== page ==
President Joe Biden’s commerce secretary nominee, Gina Raimondo, signaled to lawmakers Tuesday that she is open to hiking taxes on the middle class to raise funds to fight climate change.
During her nomination hearing, Florida Sen. Rick Scott asked the Rhode Island governor how her state plans to pay for the Transportation and Climate Initiative Program, an agreement between Rhode Island, Connecticut, Massachusetts and the District of Columbia meant to reduce carbon emissions.
“The document I signed — by the way it was bipartisan, Republican and Democratic governors — was an intention to work together with our legislators to develop a transportation climate initiative, so it’s very early in that process,” Raimondo said.
Scott then recalled that during his transportation secretary nomination hearing, Pete Buttigieg said he was open to raising the federal gas tax, which is currently 18.4 cents per gallon. Scott noted that would “impact the poorest families in our country significantly.”
“What is your position on that and how would that impact your ability to do your job as secretary of commerce?” the Florida Republican asked.
Raimondo said that she “would defer to Congress to make that decision.”
“Let me say this. I, as governor, am deeply in touch with how much increasing bills affect the average American family,” she said.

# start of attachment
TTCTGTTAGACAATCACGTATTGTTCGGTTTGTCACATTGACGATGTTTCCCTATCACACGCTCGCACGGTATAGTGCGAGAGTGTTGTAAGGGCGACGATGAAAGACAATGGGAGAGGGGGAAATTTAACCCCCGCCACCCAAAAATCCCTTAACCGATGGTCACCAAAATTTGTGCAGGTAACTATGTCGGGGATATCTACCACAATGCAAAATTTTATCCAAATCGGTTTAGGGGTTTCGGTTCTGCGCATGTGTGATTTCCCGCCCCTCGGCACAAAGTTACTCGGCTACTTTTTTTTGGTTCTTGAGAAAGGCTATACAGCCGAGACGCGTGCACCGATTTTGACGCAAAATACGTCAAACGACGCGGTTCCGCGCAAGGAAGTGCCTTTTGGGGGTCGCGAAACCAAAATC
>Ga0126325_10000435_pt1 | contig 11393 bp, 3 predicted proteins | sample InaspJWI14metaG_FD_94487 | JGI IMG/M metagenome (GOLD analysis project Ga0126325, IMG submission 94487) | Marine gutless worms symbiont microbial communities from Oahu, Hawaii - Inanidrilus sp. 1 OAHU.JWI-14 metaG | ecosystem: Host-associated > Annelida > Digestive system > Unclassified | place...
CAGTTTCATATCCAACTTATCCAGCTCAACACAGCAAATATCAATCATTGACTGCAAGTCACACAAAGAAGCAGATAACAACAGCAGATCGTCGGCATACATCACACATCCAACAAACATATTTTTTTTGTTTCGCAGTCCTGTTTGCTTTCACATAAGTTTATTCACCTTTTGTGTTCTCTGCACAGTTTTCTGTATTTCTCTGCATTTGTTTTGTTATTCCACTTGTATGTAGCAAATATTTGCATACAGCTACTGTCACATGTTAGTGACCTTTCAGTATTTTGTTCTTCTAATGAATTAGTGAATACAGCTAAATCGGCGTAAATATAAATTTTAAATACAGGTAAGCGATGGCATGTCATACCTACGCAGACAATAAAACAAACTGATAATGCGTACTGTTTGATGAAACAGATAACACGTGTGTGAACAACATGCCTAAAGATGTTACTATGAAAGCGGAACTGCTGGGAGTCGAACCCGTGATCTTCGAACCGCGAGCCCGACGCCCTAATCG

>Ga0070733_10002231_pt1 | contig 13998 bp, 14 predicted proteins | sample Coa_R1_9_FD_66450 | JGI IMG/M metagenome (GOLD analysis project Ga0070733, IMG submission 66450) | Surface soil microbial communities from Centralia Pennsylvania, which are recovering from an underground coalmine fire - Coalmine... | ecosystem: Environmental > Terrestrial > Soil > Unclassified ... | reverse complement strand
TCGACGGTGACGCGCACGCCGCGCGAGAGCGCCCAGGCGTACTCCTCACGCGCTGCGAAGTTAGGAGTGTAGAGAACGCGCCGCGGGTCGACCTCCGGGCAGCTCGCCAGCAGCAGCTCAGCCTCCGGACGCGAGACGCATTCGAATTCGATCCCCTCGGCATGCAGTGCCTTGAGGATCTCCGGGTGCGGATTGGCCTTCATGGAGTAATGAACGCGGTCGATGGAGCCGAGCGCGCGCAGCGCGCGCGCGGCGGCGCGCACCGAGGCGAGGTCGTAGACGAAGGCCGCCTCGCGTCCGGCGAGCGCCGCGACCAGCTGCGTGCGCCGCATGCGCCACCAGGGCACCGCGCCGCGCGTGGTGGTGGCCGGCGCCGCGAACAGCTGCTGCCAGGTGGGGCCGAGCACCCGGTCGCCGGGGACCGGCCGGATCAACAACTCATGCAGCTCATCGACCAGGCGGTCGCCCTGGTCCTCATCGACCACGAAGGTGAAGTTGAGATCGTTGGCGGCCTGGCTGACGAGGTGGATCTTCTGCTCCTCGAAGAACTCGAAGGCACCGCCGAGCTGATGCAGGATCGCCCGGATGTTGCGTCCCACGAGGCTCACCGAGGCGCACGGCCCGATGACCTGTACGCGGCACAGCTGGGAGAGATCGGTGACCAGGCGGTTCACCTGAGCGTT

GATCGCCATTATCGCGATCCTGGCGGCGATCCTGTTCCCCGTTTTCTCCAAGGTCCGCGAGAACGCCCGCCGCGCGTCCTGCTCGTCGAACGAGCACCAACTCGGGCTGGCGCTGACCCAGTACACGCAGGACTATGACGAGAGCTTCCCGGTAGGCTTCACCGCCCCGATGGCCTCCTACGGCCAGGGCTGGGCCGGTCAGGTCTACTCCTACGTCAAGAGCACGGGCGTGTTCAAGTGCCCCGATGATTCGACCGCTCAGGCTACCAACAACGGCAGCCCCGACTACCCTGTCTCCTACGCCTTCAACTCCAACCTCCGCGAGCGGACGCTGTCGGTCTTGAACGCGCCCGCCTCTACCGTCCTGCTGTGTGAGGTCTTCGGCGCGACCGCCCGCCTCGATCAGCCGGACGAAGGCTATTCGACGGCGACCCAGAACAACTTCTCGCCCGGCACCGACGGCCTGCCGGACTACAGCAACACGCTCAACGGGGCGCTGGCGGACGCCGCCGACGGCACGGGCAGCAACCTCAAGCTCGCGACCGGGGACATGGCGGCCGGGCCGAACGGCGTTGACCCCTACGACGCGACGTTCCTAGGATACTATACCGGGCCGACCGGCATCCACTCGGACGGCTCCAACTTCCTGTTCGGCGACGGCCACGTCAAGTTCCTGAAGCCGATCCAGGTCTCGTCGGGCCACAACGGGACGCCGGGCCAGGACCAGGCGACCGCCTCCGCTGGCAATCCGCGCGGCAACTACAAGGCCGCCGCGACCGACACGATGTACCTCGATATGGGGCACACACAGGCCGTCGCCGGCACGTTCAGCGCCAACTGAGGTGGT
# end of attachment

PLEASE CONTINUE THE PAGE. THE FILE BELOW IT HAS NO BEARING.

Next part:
“Having said that, we do need to meet the climate change challenge and we need funds for improved infrastructure — better roads, safer roads, safer bridges — which also creates jobs.”
She added, “So I would look to balance those interests and work as a piece of the president’s team.”
Biden’s $2 trillion climate plan aims to make investments in infrastructure, transit, buildings and “environmental justice,” among other things.
During his campaign, Biden repeated variations of his promise that people who make under $400,000 a year would not have their taxes raised.
The commerce secretary is one of the heads of the 15 executive departments in the president’s Cabinet.
The primary roles of the position include overseeing business community relations, regulating technology and gathering economic data.
Raimondo has a background in the financial industry and has served as Rhode Island’s governor since 2015, according to The New York Times.
Some progressive groups have said that the Biden administration should have chosen a populist Democrat instead of Raimondo.
The Revolving Door Project and Demand Progress said in a Jan. 6 announcement that Raimondo is a “corporate insider” who took away funding from low-income areas of Rhode Island during the coronavirus pandemic.
This article appeared originally on The Western Journal.